Payday Loan Reform Bill Set to Move to Ohio Senate

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The latest version asks:

• limit loans to a maximum term of 12 months and a principal of $ 1,000;

• limit interest and fees on a loan to a maximum of 60% of the capital;

• fill a gap used by lenders in the past;

• limit loan repayment schedules of more than 90 days to 7% of the borrower’s monthly net income.

It would also ban harassing phone calls, limit on-site check-cashing fees to $ 10, and clarify that a third party can repay the loan. Borrowers could also cancel the loan within 72 hours, compared to 24 hours currently.

Related: Lots of money and political muscle flaunt in payday loan dispute

The fight for Bill 123 has been fierce and has been going on for 10 years. In 2008, lawmakers approved strict limits on the amount that payday lenders could charge consumers. Ohio voters confirmed the limits in a referendum vote.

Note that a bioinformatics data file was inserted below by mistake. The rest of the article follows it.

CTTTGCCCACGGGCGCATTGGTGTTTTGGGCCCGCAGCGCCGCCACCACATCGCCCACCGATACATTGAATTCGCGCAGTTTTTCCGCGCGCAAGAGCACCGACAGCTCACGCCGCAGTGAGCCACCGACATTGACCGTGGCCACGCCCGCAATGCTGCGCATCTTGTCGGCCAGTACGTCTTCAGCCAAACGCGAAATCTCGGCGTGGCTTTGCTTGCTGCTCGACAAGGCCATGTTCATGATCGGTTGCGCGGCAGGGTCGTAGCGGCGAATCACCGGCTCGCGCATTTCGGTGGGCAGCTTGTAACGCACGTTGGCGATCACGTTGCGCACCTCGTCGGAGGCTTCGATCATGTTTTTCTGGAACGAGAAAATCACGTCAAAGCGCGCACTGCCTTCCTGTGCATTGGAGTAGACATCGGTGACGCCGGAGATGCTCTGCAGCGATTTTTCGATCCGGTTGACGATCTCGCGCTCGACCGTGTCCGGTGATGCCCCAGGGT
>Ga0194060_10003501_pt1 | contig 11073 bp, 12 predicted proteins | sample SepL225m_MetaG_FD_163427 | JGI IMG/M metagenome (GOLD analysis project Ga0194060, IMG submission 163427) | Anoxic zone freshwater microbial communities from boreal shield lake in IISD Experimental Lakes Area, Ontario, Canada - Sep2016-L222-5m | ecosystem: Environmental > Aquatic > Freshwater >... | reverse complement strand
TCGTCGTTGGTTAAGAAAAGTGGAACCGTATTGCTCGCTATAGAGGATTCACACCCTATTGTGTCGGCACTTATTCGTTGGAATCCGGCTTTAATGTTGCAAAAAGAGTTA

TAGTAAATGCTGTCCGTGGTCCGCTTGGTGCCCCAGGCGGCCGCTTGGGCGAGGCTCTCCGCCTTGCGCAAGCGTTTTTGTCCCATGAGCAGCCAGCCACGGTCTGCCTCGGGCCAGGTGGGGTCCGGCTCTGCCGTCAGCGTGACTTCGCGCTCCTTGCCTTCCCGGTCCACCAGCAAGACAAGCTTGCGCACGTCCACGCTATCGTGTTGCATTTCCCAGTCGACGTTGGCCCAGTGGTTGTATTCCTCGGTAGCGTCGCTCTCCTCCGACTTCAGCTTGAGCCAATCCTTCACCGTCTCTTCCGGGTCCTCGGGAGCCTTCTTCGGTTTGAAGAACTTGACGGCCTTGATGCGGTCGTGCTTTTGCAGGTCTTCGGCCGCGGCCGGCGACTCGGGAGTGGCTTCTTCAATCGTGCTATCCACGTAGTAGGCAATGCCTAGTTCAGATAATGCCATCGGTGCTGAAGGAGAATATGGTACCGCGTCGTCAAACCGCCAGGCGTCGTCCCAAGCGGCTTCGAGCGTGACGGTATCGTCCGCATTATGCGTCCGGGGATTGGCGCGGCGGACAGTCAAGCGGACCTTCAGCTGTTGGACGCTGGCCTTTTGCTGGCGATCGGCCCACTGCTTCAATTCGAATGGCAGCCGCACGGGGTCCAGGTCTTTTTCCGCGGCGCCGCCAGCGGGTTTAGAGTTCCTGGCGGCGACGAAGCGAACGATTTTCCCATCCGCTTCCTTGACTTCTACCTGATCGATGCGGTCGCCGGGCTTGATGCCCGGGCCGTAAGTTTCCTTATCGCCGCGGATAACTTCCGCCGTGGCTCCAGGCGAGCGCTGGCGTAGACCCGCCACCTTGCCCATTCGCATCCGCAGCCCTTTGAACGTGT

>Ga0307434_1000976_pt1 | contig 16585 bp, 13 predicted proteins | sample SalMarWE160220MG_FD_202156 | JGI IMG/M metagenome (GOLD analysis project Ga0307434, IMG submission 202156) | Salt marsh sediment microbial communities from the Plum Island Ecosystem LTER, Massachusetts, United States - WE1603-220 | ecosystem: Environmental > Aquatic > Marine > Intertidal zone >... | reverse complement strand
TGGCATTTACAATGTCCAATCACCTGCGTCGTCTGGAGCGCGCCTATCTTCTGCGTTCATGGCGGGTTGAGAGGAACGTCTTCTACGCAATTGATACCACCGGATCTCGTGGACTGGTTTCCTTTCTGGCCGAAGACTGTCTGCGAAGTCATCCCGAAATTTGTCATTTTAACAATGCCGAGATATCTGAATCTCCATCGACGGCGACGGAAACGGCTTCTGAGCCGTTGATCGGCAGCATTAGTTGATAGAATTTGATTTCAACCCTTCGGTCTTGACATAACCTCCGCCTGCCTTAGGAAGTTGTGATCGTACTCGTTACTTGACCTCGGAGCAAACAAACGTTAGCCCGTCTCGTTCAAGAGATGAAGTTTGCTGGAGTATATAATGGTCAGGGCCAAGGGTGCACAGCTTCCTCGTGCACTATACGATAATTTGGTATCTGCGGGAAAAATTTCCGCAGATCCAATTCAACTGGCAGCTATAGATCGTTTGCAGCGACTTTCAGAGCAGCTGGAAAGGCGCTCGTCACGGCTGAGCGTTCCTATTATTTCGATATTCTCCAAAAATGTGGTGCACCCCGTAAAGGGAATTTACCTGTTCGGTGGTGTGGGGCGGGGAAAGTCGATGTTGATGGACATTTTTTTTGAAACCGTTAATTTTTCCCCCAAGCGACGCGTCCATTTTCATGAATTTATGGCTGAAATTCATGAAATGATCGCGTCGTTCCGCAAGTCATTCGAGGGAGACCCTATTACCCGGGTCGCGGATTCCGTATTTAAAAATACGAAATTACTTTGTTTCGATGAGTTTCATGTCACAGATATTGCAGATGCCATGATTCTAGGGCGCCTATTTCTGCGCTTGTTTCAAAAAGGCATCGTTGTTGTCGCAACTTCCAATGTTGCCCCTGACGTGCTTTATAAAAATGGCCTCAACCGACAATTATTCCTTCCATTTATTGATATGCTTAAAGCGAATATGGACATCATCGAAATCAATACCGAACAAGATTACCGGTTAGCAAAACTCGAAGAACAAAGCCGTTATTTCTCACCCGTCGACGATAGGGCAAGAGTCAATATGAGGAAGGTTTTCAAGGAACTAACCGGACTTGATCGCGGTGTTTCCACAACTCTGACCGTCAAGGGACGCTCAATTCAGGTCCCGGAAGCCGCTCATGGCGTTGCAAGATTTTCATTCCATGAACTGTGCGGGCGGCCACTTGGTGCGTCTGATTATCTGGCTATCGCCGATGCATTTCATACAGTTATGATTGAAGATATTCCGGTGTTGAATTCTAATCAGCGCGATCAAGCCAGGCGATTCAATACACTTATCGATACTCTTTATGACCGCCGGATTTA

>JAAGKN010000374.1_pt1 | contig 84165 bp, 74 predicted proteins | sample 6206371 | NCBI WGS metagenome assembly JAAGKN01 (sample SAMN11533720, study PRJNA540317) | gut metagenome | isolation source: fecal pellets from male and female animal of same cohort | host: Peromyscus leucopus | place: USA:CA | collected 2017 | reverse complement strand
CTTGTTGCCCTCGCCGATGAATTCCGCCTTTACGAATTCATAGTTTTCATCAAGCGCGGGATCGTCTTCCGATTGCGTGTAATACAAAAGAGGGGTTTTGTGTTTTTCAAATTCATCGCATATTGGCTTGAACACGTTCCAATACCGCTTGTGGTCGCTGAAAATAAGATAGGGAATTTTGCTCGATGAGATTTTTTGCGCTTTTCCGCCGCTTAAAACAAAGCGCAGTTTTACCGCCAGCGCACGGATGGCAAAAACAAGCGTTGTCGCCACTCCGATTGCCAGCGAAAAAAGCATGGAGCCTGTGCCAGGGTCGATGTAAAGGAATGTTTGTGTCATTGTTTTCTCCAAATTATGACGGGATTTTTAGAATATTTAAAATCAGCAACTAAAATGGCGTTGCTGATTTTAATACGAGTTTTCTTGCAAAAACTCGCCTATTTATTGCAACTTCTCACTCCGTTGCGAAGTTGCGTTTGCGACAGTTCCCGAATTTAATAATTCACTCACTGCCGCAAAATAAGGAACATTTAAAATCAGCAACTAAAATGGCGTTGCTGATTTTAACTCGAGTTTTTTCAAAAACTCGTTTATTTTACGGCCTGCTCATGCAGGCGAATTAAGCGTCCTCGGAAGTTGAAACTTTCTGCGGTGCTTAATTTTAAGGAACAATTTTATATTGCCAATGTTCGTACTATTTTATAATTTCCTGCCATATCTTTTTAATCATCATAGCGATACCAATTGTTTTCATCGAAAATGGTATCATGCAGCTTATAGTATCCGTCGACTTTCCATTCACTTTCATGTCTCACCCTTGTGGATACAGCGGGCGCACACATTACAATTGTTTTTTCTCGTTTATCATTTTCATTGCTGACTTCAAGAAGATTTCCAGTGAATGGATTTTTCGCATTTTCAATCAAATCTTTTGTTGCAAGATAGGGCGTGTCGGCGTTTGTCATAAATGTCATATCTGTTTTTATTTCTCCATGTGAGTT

Immediately, the lenders began issuing loans under different sections of Ohio law. Pew’s research shows Ohio customers pay annual percentage rates of nearly 600%, the highest in the country.

State officials Kyle Koehler, R-Springfield and Michael Ashford, D-Toledo, introduced HB123 in March 2017, but the bill sat dormant for months. Ohioans for Payday Loan Reform, a coalition of more than 50 civic, business and religious leaders, has launched a campaign to put the issue on the ballot statewide.

Related: Payday lender made 3 international trips with former Ohio House speaker

Behind the scenes, FBI agents began investigating the international trips of Ohio House President Cliff Rosenberger, which were underwritten in part by payday loan companies. The Clarksville Republican resigned on April 10 after telling the newspaper he had hired a criminal defense lawyer to respond to FBI inquiries.

It took almost two months for House Republicans to choose a new speaker, delaying action on payday loan reforms. The bill cleared the House on a 71-17 vote the day after President Ryan Smith, R-Bidwell, took office. The house is not expected to return to Columbus until September.

As the FBI raided Rosenberger’s home and storage unit in May, the former speaker maintains all of his actions were legal and ethical.

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